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Savers should max out on cash ISAs instead of fixed-rate bonds

Interest on fixed-rate savings bonds has slumped. Savers are urged to use their annual cash ISA allowance first before looking elsewhere.


by Michelle McGagh on Dec 12, 2012 at 17:12

Savers should max out on cash ISAs instead of fixed-rate bonds

Making the most of your ISA allowance is even more important in today’s low interest rate environment as the returns on fixed-term bonds fall to an all-time low.

The rates offered by fixed-term bonds have fallen to historical lows across every term from one year to five years, meaning that if you haven’t maxed out your individual savings account (ISA) allowance for the year then you shouldn’t look anywhere else until you have done so.

Fixed-term bonds have typically rewarded customers for locking their money away, giving preferential rates that increase the longer the term of the bond.

However, research by comparison site shows that fixed-term bonds no longer look attractive.

The average one-year bond pays just 2.18%, compared to 2.77% 12 months ago, and you need to lock your money away for five years in order to beat inflation, which currently stands at 2.7%, as the average return is just 2.82%, compared to 4.08% last December.

Metro Bank offers 2.75% on its 18-month fixed bond but it is only available in its branches, which are all based in London and the South East.

Bank of London and the Middle East has an 18-month fixed bond offering 2.65% while the best one-year fixed bond is offered by United Bank UK at 2.55%.

Cautious savers who want a slightly better return but don't want to invest in stocks and shares should make sure they are using their full cash ISA allowance of up to £5,640.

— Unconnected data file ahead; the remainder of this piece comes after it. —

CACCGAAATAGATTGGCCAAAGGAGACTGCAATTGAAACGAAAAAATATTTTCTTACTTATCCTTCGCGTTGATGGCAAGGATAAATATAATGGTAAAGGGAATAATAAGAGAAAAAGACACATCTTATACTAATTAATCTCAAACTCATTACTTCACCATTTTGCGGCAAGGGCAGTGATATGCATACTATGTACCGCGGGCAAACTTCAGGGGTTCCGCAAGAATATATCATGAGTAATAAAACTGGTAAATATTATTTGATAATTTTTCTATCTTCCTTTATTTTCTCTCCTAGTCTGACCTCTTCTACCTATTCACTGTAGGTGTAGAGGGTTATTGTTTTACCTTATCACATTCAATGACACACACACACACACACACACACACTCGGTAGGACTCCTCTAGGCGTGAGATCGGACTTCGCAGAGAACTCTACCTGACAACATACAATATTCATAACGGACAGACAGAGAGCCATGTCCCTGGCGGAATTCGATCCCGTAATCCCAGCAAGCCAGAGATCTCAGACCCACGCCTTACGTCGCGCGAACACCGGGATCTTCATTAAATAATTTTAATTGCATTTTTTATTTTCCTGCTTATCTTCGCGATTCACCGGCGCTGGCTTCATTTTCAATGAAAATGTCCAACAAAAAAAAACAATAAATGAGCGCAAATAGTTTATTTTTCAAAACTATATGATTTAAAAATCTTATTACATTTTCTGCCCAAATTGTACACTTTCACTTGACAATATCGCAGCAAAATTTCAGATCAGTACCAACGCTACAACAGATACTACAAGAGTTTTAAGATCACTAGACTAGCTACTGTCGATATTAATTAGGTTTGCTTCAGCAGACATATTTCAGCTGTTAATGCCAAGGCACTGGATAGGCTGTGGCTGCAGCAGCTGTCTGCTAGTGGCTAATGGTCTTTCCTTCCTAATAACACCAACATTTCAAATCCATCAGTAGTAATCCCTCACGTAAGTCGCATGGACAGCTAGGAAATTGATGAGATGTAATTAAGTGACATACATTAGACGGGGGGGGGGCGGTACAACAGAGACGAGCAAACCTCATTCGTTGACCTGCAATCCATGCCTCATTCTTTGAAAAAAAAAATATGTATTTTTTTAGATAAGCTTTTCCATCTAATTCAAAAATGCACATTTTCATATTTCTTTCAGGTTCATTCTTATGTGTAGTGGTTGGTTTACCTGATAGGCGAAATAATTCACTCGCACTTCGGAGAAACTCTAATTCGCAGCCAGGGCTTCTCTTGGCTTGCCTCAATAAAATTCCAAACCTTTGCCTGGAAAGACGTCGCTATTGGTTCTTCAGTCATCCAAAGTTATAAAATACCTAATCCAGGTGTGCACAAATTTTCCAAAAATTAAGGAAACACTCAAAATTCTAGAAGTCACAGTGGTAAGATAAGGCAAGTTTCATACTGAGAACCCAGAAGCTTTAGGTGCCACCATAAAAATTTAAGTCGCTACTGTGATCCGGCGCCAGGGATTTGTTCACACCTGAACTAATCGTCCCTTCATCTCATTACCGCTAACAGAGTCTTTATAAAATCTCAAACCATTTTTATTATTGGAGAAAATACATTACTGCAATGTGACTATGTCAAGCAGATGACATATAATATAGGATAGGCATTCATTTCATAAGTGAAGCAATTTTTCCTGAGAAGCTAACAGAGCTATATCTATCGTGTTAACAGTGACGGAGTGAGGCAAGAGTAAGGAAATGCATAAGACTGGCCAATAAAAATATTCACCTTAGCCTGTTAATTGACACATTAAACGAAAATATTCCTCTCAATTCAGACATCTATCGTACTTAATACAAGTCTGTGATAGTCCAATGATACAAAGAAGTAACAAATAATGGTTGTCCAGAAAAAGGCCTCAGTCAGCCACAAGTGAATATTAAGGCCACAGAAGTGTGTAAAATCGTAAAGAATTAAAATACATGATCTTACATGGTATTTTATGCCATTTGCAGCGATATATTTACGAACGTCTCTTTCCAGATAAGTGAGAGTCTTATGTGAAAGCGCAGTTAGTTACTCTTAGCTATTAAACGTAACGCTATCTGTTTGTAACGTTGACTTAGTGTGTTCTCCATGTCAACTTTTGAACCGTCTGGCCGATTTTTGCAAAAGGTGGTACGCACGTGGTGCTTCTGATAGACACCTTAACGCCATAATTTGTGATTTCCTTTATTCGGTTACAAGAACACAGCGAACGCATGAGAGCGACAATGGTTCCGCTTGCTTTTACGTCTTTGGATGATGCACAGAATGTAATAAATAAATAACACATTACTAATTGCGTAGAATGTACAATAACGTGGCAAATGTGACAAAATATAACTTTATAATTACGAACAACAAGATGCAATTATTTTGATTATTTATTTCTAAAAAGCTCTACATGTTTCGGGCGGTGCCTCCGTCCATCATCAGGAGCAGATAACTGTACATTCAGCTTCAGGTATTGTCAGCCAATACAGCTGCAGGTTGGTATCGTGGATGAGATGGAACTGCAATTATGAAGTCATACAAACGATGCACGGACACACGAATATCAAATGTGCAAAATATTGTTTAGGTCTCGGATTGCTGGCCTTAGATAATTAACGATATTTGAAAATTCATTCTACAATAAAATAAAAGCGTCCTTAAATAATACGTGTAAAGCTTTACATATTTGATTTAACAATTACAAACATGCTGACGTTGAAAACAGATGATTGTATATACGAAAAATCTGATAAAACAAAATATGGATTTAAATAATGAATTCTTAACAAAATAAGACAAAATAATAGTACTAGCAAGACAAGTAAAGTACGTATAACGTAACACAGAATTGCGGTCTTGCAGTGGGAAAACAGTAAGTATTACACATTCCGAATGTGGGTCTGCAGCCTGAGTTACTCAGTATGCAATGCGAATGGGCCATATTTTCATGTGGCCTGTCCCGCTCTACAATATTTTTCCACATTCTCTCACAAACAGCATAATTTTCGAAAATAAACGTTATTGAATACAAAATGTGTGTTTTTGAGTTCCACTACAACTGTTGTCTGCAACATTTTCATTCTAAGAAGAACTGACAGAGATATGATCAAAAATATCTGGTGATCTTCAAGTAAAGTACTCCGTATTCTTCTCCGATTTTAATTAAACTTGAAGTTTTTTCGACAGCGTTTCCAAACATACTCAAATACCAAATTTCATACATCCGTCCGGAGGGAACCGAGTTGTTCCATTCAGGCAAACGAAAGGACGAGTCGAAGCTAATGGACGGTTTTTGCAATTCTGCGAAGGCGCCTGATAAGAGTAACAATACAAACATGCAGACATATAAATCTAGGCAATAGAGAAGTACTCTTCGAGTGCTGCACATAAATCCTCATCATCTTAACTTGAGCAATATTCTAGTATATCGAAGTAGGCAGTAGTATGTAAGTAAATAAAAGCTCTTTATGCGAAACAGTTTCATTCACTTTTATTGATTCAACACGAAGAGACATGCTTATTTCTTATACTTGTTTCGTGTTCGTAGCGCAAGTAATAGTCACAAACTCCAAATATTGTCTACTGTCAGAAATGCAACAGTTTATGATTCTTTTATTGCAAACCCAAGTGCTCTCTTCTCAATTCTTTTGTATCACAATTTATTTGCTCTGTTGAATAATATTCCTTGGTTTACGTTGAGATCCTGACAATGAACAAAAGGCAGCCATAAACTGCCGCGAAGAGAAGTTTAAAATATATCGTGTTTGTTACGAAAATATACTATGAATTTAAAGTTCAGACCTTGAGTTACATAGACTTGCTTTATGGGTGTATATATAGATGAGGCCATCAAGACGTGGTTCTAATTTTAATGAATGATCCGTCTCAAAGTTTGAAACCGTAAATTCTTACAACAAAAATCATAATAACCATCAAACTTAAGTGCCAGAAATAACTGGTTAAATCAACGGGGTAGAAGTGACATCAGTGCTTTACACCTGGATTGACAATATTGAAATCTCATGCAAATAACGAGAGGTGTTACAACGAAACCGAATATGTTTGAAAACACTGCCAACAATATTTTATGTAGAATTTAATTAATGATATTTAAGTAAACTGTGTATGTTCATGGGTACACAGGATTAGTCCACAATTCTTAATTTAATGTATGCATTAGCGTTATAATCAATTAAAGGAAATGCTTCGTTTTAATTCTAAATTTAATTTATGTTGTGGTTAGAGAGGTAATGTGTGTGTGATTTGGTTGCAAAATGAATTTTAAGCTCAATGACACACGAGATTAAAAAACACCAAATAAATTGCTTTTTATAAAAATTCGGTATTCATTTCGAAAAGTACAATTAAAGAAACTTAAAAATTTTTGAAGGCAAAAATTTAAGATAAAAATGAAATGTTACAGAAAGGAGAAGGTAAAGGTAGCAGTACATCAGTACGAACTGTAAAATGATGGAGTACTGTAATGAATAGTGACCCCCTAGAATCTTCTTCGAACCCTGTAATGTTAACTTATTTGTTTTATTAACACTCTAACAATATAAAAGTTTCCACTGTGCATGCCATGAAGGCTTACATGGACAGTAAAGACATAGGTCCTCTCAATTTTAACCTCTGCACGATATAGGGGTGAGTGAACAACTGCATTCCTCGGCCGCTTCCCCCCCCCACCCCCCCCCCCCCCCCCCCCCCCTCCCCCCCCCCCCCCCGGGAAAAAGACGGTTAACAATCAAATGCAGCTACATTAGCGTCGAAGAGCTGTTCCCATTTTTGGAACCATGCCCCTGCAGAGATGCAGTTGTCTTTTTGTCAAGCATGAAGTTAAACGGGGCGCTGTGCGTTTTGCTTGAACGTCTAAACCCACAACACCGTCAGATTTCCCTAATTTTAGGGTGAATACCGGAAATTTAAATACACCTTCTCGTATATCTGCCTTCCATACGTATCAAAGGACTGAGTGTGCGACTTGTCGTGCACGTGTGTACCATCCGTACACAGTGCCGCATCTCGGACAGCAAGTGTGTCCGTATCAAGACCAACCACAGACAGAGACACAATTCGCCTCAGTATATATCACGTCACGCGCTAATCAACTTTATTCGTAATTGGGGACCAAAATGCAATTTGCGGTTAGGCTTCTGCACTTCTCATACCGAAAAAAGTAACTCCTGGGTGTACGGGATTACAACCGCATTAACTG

The best cash ISA currently available is from Coventry building society with a 3.1% interest rates on its 60-day notice account.

M&S Bank offers 2.75% on its Advantage Cash ISA and you do not have to give notice to withdraw your money.

Sylvia Waycot of said you should use your cash ISA allowance before looking at fixed-term bonds.

‘Use up your ISA first, always use up your tax-free allowances and then put whatever is left where you can get the best rate,’ she said.

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4 comments so far. Why not have your say?

Rob Walker

Dec 12, 2012 at 18:26

The pivotal point of this article is that "Cautious savers who want a slightly better return but don't want to invest in stocks and shares should make sure they are using their full cash ISA allowance of up to £5,640.". Surely cautious investors who want a better return SHOULD NOT invest in a Cash ISA but in those lesser risk investments of a Stocks and Shares ISA. Nat West preference shares, ICG 6.25% bonds and various other investments are, if adequately diversified, a better choice than having to chase the latest rate deal every time the music stops. The difference between a 2.5% and 3% investment on £10,000 is, after all, only £50 a year and you can lose that on one expired parking meter!

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Tony Peterson

Dec 12, 2012 at 18:36

Once again, Rob, you have hit the nail on the head. Cash, as an investment in any form is, in the present economic climate, irrational.

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Hilary hames

Dec 12, 2012 at 19:19


I agree about the bonds you mentioned am interested in putting in ISA but, although I have bought new issues of retail bonds have never bought an existing one as I dont really understand how I know what the cost and value will be - presumably HL would quote a price and tell me their commission but, when I buy a new bond i know what the rate will be - how do I work out on an existing bond?

I could do with an article on this! Thanks for any enlightenment you can provide!

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moira levy

Dec 15, 2012 at 11:07

Ii agree with Hilary. Does anybody know anything about purchasing existing bonds eg does it cost more at the beginning or at the end?

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